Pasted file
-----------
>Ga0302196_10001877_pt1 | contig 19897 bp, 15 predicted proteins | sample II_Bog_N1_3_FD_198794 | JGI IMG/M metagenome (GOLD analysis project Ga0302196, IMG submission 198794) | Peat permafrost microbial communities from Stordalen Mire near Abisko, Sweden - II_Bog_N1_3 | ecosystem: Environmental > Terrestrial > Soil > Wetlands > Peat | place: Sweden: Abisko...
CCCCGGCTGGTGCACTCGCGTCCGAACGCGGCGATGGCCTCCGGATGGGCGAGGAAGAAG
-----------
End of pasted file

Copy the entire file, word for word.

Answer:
>Ga0302196_10001877_pt1 | contig 19897 bp, 15 predicted proteins | sample II_Bog_N1_3_FD_198794 | JGI IMG/M metagenome (GOLD analysis project Ga0302196, IMG submission 198794) | Peat permafrost microbial communities from Stordalen Mire near Abisko, Sweden - II_Bog_N1_3 | ecosystem: Environmental > Terrestrial > Soil > Wetlands > Peat | place: Sweden: Abisko...
CCCCGGCTGGTGCACTCGCGTCCGAACGCGGCGATGGCCTCCGGATGGGCGAGGAAGAAG